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Monday, June 28, 2010

The big spillover benefits of Greater KL plan

PETALING JAYA: The redevelopment of a number of major goverment-owned assets to transform Kuala Lumpur and the other satellite towns in the Klang Valley, or the Greater Kuala Lumpur, into a leading global city has the potential to create significant spillover benefits to the country’s economy if it is planned holistically and is well executed, property industry players said.

Their concern is whether there will be an overall authority to oversee the redevelopment exercise so as to ensure the projects complement the current environment and are spaced out well to prevent an over supply situation.

Under the Greater Kuala Lumpur Strategic Development Project, an initiative under the 10th Malaysia Plan, the Government is to revitalise the city by re-developing strategic federal assets including the Sungei Besi military airport, Pudu Jail, Kuala Lumpur Financial District and the planned township development on the Rubber Research Institute (RRI) land in Sg Buloh.

Datuk Michael Yam says largescale redevelopment allows a wholesale repositioning of KL

Newly elected Real Estate and Housing Developers Association (Rehda) president Datuk Michael Yam said such large-scale redevelopment would enable a wholesale repositioning of Kuala Lumpur as a world-class city, “embracing all the contemporary features not currently available in existing developments, which grew out of organic demand and ad hoc non-contiguous ventures.”

“Developing large parcels of land enables better integration of services, infrastructure and other components, and is generally more long term and sustainable,” Yam, who took office on June 19, told StarBiz.

He said the development plans needed to be carefully thought out and planned, “not only to achieve profit targets, but for other more holistic benefits including social, environmental and sustainable objectives for the long term.”

“The supply should be of high quality and value, and needed to be developed in phases, in order not to upset the supply and demand equilibrium.”

Yam also said the need for a new, more effective and efficient structure of the approval and decision process to avoid costly delays and from falling short of targets. “Strong financial oversight, corporate governance and supervisory measures by a monitoring team should be established with active private sector participation.”

Meanwhile, the Government can use the highly profitable parcels as a source of additional income to cross-subsidise housing for the poor. This will provide a boost to the public sector’s effort in ensuring affordable housing for the low-income group.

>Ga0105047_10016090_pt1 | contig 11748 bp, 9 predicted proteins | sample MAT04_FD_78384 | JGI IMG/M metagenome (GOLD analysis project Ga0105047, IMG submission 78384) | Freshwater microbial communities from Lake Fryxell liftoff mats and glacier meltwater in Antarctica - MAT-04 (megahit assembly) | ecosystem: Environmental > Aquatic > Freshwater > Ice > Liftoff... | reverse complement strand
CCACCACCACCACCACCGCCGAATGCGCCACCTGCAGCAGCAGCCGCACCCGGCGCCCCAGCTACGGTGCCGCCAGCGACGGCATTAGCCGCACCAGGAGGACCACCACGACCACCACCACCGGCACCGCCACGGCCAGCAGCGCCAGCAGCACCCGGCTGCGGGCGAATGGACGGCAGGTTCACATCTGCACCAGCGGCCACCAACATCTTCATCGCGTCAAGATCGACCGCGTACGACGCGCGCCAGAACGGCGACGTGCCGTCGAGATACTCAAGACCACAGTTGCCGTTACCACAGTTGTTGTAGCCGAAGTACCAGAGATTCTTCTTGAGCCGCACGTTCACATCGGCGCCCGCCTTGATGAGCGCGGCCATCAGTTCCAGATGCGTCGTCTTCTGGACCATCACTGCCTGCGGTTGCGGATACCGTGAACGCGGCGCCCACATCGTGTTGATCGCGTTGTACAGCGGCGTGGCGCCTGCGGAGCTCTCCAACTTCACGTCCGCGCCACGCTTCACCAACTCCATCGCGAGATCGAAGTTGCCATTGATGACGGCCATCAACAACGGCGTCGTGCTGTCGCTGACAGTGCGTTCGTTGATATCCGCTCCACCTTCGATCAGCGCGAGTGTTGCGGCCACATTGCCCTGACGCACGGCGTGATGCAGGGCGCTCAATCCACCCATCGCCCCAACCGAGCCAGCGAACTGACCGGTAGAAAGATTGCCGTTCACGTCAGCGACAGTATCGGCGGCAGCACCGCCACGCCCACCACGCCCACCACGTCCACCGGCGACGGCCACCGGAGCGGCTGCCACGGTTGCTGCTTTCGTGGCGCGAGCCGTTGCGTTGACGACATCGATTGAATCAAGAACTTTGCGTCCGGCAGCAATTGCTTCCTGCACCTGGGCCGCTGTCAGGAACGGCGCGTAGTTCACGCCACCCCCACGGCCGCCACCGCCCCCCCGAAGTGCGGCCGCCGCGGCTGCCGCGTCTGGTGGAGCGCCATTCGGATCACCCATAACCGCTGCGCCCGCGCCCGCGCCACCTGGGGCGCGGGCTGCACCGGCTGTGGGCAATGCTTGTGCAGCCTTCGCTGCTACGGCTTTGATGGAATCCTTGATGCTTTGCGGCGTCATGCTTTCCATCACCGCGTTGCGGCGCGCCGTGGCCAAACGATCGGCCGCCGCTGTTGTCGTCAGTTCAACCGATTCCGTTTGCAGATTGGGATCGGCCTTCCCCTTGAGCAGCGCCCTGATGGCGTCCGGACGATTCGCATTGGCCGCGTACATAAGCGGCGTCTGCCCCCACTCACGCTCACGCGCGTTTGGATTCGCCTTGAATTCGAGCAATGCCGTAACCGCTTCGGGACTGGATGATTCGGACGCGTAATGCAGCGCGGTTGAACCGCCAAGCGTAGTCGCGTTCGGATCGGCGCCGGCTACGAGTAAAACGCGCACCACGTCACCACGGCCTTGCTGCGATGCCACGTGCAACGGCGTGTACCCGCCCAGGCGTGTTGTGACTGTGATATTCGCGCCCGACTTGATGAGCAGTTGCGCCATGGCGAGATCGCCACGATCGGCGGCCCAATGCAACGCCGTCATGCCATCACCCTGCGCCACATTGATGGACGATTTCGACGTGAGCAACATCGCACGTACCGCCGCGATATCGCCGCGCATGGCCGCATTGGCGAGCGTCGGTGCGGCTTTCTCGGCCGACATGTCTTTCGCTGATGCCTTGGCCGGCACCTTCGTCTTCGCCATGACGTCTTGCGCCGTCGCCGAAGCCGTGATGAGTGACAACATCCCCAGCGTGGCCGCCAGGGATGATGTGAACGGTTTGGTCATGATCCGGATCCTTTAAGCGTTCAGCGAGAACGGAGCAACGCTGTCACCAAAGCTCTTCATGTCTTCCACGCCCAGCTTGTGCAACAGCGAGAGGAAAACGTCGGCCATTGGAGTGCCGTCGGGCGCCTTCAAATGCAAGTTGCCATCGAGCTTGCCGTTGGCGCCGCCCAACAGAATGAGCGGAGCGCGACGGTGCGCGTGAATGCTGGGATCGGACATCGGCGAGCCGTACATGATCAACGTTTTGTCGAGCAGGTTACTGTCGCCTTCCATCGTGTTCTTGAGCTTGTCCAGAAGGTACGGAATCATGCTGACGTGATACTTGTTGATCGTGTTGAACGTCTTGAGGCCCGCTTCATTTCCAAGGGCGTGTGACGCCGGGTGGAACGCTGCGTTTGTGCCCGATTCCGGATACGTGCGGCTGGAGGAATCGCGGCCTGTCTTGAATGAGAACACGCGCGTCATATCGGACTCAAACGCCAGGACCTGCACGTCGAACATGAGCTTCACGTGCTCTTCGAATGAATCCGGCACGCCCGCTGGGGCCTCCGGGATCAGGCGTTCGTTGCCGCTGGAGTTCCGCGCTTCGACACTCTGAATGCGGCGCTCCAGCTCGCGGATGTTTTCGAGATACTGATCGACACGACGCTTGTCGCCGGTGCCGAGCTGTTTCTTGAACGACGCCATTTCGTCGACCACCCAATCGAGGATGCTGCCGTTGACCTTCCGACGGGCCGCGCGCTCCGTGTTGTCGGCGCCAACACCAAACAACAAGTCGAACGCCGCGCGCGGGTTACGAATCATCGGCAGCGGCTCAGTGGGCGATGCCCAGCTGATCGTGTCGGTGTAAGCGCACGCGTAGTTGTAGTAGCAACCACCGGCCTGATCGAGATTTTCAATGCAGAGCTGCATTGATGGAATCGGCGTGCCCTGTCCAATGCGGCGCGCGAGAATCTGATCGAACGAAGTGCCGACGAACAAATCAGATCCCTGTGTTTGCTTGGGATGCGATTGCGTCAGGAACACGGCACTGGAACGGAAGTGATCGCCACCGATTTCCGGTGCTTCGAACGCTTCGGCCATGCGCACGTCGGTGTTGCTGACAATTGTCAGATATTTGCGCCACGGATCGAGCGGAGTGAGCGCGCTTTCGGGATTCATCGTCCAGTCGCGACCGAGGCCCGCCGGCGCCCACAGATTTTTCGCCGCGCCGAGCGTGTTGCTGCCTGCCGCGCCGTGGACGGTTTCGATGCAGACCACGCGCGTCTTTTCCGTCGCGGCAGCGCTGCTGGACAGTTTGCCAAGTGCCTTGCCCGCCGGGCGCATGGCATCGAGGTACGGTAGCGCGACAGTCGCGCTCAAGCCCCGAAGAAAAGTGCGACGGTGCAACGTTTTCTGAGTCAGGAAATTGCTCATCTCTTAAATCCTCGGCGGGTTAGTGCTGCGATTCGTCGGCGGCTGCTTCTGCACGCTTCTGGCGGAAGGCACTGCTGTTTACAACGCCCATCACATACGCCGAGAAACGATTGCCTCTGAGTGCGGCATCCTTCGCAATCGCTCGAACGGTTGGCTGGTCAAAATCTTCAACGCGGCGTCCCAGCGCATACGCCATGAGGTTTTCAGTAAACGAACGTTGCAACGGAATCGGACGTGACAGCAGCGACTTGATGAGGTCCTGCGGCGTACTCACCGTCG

Datuk Eddy Chen ... ‘Each asset or land area must come under a unified master plan.’

Rehda patron Datuk Eddy Chen said the projects should be developments of a high-value nature that have the potential to lure foreign direct investment in assets and properties that are of international standards.

“Each of the asset or land area must come under a unified master plan that has its own unique theme and designated role to play.

This is to avoid inter-city competition and overlaps. For example, while one city can be a financial district, another can be the centre of regional headquarters for multinational corporations, and others for MICE and corporate tourism activities.”

Chen, who was a former president of Rehda, said such cities needed to be well-planned with components for work and play, citing a good public transport system as the main mode of travel was also paramount.

Hall Chadwick Asia chairman Kumar Tharmalingam said the proposed redevelopment of the government assets “shows there is a complete shift in paradigm in how the Government is going about to unlock the value of its assets.”

“Having a government company to undertake the projects is a clever approach as it would give an assurance of implied sovereign guarantee that the Government will actively pursue the completion of the projects,” Kumar said.

He said many foreign funds including private equity and pension funds would be keen to invest their funds in those projects.

“By having open tenders for the development of these assets, the private sector will have the opportunity to participate,” he said, citing the Employees Provident Fund joint-venture development of the Sungei Buloh land that would be opened for bidding as an example.

Located on 1,320ha, the massive development is estimated to cost some RM10bil.

As for the 160ha Sungei Besi airport, Kumar said with the project’s strategic location and the sizeable land, it should become a new gateway to the city if planned cohesively. “To ensure that the place remains vibrant even after office hours, there should be facilities not just for work, but also to live and play there.

Mah Sing Group Bhd group managing director cum chief executive Tan Sri Leong Hoy Kum said high-value project initiatives to redevelop the government assets would provide more opportunities for the players.

“It is a good way to allow greater participation from industry players with the expertise to add value to the assets,” he said.

By The Star

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